physics question #38



Donald W. Owens, a 37 year old male from the Internet asks on July 24, 1999,

Q:

Can you explain the formula for computing the hydrogen burning lifetime of a star with 15 solar masses and luminosity of 10,000 x sun? My text says: "Determine the amount of energy available to the star during life from E=MC2 and divide by luminosity." Does the standard rate of energy loss stay at. 007? if so, does this mean the answer would be: 15 (solar mass) divided by 10 to the 4th power (10,000 luminosity) = # of years of burn rate? My second question is: how do you determine the wavelength of the maximum emission of a central star of a planetary nebula whose surface temperature is 100,000K, and what type of telescope would best observe this?

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the answer

Donald J. Barry answered on July 24, 1999, A:

You are well on the way to the solution of your first question. As you have guessed, you have two pieces of the puzzle: how much energy the star is producing; and how much hydrogen fuel it has.

Therefore you need only know the efficiency of energy production from the fusion of hydrogen (0.007 of the mass-energy equivalent, as you stated). You have to be careful of units here. You will have to put the mass of the star in kilograms (the sun is 1.98x10^30 kg) and multiply by the speed of light in m/s (3 x 10^8 m/s) squared to get the energy equivalent of the star's mass in Joules (watt-seconds). Multiply this further by the efficiency of hydrogen fusion (0.007) to find out how much energy the star can produce from this method. Now take the luminosity of the sun in watts (Joule/s), [you will have to look this up], multiply by 10,000, and then divide this into the energy you got in the previous paragraph to find the time over which this energy rate can be sustained (the answer will be in seconds). Convert to years and you're done.

There is one simplification assumed here -- that all the hydrogen in the star burns. For stars 15 times the mass of the sun, actually only about half of the hydrogen can circulate through the center of the star's core where it burns. The rest stays pretty much put as an inert outer shell. So the age you compute is an upper limit -- the true hydrogen-burning lifetime will actually be about half as long.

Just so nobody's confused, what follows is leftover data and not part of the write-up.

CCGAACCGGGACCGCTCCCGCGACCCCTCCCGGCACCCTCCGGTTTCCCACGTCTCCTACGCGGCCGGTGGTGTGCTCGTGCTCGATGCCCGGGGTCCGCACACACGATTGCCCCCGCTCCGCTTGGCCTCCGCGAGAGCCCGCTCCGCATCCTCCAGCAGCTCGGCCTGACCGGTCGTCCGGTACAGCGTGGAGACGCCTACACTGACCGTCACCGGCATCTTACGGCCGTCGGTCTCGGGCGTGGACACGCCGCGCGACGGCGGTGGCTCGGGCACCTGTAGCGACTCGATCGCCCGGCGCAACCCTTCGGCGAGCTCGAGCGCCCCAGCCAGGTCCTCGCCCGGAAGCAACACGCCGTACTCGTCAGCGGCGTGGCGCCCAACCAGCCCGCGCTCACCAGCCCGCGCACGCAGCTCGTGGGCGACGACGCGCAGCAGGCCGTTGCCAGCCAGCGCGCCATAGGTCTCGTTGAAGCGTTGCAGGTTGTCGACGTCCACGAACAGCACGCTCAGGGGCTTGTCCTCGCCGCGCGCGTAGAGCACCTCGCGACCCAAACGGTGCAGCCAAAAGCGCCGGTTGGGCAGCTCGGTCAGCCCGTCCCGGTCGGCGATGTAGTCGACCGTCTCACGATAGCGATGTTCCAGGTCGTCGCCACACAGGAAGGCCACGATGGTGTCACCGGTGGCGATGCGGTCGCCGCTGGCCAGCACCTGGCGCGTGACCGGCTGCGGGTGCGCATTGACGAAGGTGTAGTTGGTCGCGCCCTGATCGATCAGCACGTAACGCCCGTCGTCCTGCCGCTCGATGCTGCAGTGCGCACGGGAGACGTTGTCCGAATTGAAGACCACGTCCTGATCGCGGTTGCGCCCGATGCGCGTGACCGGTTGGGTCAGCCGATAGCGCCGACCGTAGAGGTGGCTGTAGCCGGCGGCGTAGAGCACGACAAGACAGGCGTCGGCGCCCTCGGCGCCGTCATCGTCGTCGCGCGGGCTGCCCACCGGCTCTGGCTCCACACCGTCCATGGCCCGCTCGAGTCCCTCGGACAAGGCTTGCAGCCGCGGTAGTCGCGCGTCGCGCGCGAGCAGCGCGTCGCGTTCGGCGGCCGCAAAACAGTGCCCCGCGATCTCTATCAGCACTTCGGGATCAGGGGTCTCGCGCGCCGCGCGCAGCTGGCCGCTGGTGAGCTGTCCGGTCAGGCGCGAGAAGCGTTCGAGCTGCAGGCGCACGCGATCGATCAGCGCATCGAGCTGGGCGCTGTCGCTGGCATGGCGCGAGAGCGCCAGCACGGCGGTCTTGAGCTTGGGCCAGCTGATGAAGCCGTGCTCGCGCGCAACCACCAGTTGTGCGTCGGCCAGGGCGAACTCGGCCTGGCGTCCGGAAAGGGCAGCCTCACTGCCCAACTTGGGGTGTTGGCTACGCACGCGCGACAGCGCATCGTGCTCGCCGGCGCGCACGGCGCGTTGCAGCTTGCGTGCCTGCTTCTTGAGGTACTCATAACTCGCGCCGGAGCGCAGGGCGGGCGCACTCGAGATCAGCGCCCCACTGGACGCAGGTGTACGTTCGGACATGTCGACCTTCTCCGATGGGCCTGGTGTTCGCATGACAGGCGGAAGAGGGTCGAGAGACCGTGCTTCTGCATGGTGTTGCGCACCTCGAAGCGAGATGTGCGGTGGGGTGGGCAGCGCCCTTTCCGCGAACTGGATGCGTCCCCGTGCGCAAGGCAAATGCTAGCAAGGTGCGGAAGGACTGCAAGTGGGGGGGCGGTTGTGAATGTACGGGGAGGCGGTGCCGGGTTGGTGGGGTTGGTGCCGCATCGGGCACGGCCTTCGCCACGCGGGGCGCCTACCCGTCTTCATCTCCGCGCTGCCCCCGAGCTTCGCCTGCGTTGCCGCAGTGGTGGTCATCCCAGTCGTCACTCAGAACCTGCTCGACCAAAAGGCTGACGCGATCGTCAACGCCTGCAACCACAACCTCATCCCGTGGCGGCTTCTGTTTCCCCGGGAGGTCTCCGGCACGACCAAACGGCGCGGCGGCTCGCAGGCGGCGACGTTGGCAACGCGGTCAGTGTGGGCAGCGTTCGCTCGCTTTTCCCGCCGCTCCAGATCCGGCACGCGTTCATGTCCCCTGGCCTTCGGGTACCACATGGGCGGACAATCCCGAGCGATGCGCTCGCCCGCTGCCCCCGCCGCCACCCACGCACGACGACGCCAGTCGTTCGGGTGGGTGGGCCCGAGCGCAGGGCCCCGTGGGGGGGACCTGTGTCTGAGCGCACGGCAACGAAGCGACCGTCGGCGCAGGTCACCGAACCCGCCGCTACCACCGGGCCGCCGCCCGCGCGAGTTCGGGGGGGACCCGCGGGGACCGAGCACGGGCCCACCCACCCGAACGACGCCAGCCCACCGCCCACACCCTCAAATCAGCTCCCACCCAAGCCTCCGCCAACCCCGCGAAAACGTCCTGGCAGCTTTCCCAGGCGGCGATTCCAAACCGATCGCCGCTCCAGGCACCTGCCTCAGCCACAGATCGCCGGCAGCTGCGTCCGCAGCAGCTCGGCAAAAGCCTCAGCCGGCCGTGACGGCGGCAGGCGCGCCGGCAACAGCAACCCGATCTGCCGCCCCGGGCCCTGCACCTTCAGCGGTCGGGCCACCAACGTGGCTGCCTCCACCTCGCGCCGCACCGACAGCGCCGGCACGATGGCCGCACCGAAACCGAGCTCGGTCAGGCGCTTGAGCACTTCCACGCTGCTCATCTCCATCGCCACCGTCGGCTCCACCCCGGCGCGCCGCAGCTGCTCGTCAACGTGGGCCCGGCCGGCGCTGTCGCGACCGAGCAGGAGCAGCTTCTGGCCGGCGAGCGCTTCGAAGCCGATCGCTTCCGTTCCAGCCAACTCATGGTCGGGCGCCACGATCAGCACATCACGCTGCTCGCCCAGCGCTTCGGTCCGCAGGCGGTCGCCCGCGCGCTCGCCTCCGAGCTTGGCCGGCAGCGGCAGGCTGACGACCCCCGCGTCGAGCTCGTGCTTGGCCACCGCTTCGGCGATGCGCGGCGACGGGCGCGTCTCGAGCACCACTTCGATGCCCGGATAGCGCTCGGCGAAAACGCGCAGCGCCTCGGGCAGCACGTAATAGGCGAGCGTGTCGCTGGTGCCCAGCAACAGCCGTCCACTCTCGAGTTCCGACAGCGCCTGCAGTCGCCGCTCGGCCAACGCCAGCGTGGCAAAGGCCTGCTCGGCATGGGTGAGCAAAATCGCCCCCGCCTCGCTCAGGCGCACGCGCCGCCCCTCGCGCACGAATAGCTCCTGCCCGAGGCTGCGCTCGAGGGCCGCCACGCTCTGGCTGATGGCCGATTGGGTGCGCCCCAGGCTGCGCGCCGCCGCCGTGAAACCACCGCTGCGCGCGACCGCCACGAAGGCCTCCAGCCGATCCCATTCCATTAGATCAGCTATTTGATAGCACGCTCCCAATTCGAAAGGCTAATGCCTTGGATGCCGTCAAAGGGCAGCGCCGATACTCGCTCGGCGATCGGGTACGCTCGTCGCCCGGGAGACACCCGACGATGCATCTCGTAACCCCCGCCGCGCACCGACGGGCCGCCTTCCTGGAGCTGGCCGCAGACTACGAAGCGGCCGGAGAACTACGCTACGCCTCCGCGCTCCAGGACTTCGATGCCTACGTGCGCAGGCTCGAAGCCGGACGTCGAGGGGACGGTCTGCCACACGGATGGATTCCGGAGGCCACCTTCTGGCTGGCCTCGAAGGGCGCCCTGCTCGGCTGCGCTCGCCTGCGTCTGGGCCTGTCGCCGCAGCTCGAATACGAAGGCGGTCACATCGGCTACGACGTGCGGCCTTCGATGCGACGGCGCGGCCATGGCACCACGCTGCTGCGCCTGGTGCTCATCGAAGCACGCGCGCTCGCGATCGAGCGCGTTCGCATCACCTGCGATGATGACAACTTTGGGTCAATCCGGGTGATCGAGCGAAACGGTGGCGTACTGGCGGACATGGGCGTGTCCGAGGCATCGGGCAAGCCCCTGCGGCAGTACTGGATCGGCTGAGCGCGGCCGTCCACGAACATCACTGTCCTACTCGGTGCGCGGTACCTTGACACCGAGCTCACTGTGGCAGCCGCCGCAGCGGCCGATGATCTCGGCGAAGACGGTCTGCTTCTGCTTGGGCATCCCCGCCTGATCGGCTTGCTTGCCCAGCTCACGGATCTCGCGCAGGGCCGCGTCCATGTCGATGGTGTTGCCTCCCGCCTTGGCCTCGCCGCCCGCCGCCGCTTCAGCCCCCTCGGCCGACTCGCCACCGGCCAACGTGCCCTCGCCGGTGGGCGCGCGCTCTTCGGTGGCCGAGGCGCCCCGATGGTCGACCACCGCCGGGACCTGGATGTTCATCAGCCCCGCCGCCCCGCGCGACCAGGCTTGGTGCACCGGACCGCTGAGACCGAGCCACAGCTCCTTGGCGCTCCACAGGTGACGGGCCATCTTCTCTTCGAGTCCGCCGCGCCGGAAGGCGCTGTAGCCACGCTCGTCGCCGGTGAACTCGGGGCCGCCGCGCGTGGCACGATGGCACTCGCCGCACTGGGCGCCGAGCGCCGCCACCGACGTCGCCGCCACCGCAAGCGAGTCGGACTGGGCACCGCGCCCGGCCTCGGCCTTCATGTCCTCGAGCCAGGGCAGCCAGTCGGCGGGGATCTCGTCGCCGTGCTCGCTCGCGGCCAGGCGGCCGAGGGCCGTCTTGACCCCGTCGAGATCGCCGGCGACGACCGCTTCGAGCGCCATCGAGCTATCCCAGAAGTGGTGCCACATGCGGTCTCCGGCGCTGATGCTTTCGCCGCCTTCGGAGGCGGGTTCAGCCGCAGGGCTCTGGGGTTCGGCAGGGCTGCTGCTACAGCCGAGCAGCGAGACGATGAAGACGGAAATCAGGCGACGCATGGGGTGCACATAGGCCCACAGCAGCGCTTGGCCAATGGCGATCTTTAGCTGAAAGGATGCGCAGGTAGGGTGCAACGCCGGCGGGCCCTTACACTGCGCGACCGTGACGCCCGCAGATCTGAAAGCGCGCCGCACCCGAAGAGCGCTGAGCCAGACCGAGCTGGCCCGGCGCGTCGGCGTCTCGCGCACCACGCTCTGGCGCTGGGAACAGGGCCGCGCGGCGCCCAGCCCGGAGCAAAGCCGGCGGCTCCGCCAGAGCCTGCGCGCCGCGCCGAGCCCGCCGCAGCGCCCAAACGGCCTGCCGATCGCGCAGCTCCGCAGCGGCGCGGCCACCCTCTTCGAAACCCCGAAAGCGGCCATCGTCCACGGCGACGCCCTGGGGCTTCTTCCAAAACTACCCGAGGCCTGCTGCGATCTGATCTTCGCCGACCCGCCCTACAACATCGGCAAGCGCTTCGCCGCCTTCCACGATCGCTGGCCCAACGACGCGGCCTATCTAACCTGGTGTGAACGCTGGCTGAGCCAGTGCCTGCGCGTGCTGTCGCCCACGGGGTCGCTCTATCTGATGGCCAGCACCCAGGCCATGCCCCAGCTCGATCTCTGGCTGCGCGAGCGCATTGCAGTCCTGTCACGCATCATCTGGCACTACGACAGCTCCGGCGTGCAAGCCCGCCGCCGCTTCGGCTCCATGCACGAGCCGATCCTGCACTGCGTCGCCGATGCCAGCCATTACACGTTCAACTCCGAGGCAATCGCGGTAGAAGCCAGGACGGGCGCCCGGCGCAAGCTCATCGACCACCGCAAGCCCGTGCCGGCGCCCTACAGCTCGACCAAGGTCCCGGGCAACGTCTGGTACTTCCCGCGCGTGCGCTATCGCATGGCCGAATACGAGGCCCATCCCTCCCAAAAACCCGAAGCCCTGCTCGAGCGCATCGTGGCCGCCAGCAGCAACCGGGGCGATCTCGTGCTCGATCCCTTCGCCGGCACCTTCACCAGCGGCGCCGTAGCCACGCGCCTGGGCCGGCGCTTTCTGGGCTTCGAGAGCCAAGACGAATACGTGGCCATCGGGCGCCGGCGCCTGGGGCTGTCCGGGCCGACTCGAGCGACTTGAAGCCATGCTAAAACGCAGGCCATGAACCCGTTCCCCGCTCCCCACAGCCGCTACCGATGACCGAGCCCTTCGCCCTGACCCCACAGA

As for your second question, you need to refer to the book's explanation of the Planck radiation curve. In essence, this is a graph of how much radiation of a given wavelength is emitted by an object of a given temperature. The formula for the curve itself is complicated, but it has one redeemingly simple property: the peak of the curve occurs at a wavelength which is inversely proportional to temperature. At the temperature of the Sun (roughly 6000K), the peak wavelength of the Planck curve is at green light (roughly 5500 angstroms or 550 nanometers). If you go to 100,000 K, you've increased the temperature by a factor of almost 17, and the peak wavelength (where the majority of energy of the object is radiated) will shift down in wavelength by a corresponding factor. Therefore the radiation of a star at this temperature will be found chiefly at about 330 angstroms (33 nanometers). This is in the far ultraviolet. Because light of wavelength shorter than about 3000 angstroms doesn't penetrate the Earth's atmosphere, such a telescope would need to be in Earth orbit. Indeed, light of wavelength shorter than 912 angstroms doesn't even easily penetrate the hydrogen clouds of interstellar space, and therefore the object would have to be along a line of sight relatively free of such clouds to be perceptible at 330 angstroms. But it would still be profitable to look for it in the not so far ultraviolet as opposed to regular visible wavelengths.

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